First off this book is not for those looking for a significant treatment of their particular Y DNA or mtDNA. This book will however educate you on the broad movements of Y and mtDNA in Europe. It is also not for someone looking for simplistic answers to very complex questions.
This book is absolutely incredible in the way it takes a multidisciplinary approach to the Peopling of Europe and presents it in a way that is both compelling and understandable to the lay person. It draws heavily on the latest research in linguistics, history, archeology, anthropology and DNA to weave the tale of human migrations and settlement in Europe. Its wonderful maps, charts and illustrations provide excellent illustration for the material presented. I very much appreciate that the author presents different viewpoints and gives us a thorough background of how ideas have changed over time.
Although new research will certainly impact the evidence presented here, unlike another reviewer I do not see that this book will become quickly obsolete. As a genetic genealogist interested in ancient origins this book places genetics into the broader context of history and geography. I am grateful to the author for taking so much information and bringing it together so that those from different perspectives can see what each discipline brings to the table in helping us to understand the migrations of our ancient ancestors.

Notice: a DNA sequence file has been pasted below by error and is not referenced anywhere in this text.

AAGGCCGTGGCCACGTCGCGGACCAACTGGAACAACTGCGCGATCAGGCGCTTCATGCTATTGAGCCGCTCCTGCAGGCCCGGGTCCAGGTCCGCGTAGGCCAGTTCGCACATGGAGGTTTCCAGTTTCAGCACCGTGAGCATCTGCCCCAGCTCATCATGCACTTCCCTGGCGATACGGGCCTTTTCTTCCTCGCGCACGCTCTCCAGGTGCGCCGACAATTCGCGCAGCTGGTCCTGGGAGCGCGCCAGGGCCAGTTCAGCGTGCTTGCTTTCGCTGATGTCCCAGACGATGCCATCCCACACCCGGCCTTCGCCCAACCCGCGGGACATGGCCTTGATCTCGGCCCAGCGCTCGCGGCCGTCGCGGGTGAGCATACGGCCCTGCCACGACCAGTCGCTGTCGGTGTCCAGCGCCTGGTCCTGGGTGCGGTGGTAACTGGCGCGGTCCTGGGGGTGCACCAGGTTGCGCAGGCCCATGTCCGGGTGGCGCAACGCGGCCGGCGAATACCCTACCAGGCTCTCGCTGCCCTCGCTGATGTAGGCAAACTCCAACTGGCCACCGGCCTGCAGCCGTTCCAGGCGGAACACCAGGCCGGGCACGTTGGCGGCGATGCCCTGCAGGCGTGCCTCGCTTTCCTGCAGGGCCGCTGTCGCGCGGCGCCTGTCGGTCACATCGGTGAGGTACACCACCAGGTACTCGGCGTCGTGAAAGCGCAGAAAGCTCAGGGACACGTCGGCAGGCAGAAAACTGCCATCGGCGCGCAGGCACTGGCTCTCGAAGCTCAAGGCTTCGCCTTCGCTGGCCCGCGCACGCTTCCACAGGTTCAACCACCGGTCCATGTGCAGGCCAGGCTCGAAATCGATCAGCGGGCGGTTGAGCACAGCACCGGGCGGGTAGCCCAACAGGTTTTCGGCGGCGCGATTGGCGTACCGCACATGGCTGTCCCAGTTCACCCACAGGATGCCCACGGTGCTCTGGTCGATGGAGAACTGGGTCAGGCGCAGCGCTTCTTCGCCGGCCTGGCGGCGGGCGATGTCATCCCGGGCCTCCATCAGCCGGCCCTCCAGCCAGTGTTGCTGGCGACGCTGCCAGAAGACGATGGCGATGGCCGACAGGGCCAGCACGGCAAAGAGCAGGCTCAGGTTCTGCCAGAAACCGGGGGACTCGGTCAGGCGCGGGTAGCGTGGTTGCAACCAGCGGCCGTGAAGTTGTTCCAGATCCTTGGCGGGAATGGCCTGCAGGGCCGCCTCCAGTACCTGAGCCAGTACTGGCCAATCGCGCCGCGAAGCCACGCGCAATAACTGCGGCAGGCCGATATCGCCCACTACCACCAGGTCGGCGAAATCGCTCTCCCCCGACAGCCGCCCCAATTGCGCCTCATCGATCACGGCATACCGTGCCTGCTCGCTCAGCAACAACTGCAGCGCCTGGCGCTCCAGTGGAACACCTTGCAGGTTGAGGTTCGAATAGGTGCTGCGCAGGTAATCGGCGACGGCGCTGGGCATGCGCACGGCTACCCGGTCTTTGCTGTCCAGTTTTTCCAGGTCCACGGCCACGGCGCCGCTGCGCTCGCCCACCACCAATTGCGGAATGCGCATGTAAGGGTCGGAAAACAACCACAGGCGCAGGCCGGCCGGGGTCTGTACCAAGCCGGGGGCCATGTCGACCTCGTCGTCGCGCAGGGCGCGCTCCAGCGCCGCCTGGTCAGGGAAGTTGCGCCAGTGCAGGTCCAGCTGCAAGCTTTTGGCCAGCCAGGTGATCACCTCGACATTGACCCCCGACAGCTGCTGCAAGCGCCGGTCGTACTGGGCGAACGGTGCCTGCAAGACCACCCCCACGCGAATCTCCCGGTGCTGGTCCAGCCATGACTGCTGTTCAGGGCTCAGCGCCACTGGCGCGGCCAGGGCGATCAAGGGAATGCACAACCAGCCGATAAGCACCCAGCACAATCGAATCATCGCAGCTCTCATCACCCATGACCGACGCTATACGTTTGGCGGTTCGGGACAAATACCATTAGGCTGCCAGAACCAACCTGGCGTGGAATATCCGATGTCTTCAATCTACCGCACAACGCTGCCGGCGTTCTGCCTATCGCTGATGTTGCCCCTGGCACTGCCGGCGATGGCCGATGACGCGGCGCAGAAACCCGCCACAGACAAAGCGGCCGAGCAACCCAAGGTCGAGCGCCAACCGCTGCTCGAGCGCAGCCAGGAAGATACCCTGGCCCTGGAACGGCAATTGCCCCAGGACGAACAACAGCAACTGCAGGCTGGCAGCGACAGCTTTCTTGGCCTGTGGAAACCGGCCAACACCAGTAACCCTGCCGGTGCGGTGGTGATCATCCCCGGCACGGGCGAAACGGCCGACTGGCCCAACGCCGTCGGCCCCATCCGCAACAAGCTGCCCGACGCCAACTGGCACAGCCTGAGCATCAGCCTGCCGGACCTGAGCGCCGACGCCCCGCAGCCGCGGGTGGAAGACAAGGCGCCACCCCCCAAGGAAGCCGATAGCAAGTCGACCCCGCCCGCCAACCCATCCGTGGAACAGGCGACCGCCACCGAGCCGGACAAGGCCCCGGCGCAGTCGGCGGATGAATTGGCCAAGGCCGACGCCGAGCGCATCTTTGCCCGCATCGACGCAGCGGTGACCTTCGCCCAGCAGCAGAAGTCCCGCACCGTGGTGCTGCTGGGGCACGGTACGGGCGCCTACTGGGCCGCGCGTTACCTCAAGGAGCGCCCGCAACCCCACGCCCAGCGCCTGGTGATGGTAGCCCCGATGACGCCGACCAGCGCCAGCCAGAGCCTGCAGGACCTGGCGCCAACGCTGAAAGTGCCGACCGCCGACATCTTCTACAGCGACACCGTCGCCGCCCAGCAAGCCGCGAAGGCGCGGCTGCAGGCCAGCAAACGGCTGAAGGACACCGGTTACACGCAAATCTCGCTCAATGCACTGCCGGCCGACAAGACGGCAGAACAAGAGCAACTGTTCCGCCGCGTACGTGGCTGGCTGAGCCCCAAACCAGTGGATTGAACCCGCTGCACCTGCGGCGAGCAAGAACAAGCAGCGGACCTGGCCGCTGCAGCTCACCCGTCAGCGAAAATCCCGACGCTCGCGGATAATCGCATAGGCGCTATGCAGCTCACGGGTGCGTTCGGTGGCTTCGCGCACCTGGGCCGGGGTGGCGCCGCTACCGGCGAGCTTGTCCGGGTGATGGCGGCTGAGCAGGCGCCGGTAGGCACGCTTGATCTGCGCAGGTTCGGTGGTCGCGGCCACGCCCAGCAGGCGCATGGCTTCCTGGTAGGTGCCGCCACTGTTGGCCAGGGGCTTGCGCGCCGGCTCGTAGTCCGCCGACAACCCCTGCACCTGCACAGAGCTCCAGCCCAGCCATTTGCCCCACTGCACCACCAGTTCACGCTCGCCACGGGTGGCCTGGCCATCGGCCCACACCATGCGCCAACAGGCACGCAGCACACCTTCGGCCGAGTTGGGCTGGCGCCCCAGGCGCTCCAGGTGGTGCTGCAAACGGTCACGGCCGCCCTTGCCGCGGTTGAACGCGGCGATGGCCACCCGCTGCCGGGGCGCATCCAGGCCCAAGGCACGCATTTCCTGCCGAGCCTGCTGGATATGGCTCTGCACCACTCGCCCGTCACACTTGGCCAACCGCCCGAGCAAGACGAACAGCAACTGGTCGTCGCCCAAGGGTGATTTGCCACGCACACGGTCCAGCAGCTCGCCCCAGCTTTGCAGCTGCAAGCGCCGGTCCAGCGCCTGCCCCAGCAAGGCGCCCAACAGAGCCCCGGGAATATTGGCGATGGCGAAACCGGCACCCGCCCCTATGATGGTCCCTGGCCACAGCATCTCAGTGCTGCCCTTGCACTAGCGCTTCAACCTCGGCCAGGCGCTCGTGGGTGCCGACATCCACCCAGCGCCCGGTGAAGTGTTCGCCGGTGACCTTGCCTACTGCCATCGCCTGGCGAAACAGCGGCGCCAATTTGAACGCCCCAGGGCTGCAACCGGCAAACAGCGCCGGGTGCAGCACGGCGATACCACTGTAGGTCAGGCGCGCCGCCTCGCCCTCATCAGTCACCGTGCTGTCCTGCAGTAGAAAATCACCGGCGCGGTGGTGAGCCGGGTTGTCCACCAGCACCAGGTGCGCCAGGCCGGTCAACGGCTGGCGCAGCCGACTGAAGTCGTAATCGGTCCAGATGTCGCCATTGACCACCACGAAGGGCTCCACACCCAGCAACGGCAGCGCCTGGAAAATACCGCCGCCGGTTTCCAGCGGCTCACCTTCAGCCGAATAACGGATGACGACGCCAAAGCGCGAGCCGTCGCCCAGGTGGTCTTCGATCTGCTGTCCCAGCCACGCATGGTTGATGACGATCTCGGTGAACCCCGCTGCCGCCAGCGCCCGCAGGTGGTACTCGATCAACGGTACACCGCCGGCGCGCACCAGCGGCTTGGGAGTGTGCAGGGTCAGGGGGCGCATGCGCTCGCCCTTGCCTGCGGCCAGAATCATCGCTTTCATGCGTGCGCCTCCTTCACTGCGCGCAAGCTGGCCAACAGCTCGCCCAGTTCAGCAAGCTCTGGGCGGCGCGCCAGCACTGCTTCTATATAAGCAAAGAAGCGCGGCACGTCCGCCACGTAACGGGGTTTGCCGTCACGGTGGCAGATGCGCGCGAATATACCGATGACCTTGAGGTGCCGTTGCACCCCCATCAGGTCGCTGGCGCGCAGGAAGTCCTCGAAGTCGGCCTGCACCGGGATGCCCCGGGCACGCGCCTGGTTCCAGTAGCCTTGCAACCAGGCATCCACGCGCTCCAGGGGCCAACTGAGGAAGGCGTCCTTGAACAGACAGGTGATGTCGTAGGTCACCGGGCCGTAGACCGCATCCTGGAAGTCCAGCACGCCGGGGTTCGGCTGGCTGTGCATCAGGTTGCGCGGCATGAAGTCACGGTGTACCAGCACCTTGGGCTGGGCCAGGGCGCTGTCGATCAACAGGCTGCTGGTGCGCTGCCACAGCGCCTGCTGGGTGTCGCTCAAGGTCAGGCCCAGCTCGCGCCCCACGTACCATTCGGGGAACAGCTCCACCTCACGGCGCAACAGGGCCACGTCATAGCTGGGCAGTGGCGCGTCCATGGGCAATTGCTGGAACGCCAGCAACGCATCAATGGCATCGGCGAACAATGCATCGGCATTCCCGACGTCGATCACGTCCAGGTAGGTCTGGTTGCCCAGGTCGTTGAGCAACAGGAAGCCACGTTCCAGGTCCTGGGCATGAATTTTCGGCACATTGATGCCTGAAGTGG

Perhaps I am influenced by my own belief that anything to do with humans is complicated. I happen to agree with the author that any one single migration is less likely than lots of smaller ones over time and sometimes getting to the same place via very different routes.
The Notes and Bibliography are particularly impressive. This is an exceedingly well researched book presented with all the rigors of an academic textbook but accessible for any one with a keen interest in the subject. Bravo!